IU Health declined to name the employee or specify whether the job separation was a resignation or firing.
In a federal lawsuit that could have ramifications for many Indiana counties, Monroe Hospital claims IU Health is taking unfair advantage of the Monroe County market.
The university will hire 10 faculty members and team with the state and major health systems on what it calls a comprehensive plan to understand and deal with addictions, which are costing Indiana more than $1 billion a year.
In response to an employee survey two years ago that revealed shockingly low morale, IU Health executives respond with 33 town hall meetings over four months.
Whether so-called micro-hospitals can succeed financially might depend on whether they can meet Medicare’s definition of a hospital: a medical facility that dedicates the bulk of its services to inpatient care.
Urgent care centers, which already seem to have blanketed nearly every retail strip and neighborhood in central Indiana, are continuing to spring up at a surprising rate.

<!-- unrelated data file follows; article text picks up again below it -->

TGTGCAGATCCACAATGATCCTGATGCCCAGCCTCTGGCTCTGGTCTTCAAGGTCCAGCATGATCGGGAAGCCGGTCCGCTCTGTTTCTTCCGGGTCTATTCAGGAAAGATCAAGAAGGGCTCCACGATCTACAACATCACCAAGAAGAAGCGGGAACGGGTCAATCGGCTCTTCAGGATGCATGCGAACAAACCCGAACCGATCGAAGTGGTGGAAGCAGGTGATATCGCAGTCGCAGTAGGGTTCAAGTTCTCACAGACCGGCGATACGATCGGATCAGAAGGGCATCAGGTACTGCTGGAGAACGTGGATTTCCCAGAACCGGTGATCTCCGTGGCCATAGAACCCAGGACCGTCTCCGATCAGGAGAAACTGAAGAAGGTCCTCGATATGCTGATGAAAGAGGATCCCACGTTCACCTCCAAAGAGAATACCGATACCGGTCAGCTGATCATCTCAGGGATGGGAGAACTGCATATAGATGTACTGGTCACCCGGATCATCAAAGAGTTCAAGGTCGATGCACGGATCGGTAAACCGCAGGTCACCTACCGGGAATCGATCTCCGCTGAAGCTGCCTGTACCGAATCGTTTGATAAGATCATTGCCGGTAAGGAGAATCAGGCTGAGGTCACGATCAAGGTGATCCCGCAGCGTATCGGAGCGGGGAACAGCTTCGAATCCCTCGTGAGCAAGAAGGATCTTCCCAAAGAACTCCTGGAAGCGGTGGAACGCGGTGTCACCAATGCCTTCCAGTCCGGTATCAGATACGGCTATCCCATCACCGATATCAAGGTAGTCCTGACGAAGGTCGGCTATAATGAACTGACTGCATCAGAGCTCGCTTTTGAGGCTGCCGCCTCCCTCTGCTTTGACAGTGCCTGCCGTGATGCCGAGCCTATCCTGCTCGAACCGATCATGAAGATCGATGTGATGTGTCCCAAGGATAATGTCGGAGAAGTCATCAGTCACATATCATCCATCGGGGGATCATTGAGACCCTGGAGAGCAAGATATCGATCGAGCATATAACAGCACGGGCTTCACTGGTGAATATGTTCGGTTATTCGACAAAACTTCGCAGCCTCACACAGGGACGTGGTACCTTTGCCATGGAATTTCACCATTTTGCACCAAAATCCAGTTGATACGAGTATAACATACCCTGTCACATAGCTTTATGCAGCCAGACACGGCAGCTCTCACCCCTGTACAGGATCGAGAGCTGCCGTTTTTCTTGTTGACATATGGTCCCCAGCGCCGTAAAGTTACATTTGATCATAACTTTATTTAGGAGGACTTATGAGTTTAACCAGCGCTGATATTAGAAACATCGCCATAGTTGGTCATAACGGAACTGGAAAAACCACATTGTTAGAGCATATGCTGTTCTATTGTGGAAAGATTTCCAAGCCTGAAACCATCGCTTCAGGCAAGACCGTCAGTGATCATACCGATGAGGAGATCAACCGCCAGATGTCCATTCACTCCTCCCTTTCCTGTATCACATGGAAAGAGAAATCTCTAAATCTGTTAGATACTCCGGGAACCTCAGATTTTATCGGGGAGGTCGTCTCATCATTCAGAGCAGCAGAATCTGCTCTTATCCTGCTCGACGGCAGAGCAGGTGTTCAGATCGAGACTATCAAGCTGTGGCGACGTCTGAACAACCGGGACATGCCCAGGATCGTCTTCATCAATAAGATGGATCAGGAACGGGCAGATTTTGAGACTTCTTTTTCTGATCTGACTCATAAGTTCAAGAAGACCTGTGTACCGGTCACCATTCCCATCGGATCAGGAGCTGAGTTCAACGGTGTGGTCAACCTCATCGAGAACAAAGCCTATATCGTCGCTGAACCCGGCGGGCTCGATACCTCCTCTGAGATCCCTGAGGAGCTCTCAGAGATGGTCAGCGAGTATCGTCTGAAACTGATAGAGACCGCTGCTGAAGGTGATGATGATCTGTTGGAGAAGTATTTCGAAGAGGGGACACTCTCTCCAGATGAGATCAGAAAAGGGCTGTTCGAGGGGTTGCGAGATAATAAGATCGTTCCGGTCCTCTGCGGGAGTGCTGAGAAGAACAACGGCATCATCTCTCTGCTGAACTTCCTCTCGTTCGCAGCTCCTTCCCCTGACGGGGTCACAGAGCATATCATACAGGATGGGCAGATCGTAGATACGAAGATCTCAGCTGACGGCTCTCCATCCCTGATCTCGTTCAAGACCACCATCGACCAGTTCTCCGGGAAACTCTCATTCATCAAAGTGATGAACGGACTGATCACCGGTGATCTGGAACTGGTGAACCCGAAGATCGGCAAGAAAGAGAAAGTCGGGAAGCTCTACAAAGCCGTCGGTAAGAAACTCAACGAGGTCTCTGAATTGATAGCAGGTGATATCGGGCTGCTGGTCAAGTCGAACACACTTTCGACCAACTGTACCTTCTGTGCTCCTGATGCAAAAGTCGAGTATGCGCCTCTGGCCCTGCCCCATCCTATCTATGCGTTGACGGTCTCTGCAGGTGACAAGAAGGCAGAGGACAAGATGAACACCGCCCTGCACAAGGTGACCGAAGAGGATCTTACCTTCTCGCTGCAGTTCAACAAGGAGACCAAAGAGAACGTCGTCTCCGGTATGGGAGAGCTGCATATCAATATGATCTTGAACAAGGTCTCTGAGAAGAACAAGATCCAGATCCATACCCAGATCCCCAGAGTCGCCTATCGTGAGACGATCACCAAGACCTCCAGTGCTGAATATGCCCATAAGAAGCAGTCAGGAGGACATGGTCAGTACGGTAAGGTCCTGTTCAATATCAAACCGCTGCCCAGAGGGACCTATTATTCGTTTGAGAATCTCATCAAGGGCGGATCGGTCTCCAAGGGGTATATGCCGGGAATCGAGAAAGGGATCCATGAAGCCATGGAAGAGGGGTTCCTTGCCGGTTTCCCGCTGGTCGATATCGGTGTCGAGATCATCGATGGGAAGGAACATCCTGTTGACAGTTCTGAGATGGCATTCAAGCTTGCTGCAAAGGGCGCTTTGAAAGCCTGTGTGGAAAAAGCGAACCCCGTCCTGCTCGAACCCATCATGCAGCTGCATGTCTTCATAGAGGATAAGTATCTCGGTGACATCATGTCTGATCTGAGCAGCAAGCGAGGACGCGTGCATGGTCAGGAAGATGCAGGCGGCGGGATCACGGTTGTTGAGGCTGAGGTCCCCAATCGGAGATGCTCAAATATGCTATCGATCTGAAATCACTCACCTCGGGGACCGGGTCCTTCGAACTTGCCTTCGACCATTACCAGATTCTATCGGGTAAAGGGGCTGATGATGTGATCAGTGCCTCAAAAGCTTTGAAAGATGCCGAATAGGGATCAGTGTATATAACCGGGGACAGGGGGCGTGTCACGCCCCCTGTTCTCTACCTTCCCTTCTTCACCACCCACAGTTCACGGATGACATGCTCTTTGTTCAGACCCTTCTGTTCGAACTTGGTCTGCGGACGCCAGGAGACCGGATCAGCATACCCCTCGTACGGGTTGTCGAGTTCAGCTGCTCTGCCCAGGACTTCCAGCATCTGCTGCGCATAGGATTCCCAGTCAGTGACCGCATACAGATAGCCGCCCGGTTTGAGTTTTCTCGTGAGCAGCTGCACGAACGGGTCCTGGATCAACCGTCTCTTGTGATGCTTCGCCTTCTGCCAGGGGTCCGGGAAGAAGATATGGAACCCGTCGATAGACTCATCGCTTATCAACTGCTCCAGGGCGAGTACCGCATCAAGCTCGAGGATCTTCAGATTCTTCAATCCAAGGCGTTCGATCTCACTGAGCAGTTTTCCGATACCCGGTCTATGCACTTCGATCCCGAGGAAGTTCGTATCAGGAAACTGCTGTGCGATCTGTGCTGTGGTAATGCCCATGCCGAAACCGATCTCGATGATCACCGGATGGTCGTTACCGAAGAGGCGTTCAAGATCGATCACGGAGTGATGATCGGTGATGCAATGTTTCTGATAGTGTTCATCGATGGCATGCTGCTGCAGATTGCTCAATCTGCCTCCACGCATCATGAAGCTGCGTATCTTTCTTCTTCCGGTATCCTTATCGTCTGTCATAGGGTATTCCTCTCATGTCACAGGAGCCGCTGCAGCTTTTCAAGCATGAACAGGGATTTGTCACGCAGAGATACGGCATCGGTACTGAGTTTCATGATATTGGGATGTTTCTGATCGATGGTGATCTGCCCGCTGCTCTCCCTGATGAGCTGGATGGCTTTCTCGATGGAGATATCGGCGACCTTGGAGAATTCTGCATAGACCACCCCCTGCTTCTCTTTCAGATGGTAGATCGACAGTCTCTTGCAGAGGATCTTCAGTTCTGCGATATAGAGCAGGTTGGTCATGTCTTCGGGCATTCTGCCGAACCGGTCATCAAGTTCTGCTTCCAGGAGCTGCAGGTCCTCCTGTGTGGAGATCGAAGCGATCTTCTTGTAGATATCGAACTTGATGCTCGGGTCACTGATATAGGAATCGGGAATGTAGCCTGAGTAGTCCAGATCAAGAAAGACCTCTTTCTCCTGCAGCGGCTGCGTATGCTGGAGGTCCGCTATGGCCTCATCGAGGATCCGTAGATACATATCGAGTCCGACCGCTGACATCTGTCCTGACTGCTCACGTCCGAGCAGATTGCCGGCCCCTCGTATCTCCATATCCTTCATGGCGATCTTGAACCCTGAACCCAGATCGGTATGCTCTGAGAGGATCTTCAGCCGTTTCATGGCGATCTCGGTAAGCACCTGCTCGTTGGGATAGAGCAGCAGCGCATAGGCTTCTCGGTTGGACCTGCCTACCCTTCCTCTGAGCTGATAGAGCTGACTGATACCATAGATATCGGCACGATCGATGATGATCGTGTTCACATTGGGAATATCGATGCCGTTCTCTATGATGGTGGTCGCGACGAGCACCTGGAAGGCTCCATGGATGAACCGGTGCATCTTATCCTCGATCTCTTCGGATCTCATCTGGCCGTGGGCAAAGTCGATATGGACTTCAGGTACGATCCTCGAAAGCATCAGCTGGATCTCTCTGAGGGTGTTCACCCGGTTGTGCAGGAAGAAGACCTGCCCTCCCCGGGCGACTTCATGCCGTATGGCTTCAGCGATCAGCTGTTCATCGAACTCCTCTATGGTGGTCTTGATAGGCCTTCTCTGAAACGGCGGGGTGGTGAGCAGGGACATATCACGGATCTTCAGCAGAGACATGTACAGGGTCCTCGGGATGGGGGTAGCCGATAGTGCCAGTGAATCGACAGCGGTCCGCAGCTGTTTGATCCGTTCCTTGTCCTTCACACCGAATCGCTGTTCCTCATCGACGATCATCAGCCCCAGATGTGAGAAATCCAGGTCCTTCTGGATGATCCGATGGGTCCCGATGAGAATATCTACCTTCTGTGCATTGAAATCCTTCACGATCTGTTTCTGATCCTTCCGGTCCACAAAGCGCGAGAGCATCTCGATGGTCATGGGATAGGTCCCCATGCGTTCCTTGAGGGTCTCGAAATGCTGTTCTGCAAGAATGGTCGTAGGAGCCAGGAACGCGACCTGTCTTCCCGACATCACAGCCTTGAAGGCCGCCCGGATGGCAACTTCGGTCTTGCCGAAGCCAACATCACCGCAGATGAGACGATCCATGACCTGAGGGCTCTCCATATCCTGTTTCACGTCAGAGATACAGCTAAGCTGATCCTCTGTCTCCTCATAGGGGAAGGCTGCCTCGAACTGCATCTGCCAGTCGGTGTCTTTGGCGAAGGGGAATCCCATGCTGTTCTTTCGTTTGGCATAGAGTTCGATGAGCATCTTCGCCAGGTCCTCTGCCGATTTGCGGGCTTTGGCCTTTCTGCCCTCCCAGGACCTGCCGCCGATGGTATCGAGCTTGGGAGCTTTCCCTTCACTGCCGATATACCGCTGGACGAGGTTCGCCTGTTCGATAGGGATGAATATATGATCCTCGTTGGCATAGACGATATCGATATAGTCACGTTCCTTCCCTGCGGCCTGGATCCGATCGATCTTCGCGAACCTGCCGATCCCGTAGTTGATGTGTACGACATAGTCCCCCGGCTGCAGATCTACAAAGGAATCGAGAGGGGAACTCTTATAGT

Around Indiana, hospitals are doubling down on the lofty goal of patient satisfaction. Some, like IU Health, are hiring managers to oversee various aspects of the patient experience, from registration to discharge.
Dan Evans, who for 13 years was president and CEO of Indiana University Health, has joined Faegre Baker Daniels Consulting as a senior director in its health and biosciences group.
The lawsuit claimed the two health care providers left their pregnant patients’ care to lower-cost nurse midwives instead of having them treated by doctors. When billing Medicaid, the two claimed the services were provided by doctors, the complaint said.
The number of transplants performed in Indiana last year hit an 11-year high, up about 6 percent from a year before, according to the Organ Procurement and Transplantation Network.
For patients, the difference between getting an operation now or in January could amount to thousands of dollars out of pocket.
Just two years after United Hospital Services pushed into Kokomo by merging with North Central Indiana Linen Service, the co-op is planning its next move—this time into northwest Indiana.
Dr. Sandra Kinsella, a top anesthesiologist in Indiana University Health’s organ transplant program, claims she was let go in retaliation for her complaints.
Indiana University Health’s Joseph Tector, who built the transplant program into one of the nation’s largest, has resigned after 15 years to take a job at the University of Alabama in Birmingham.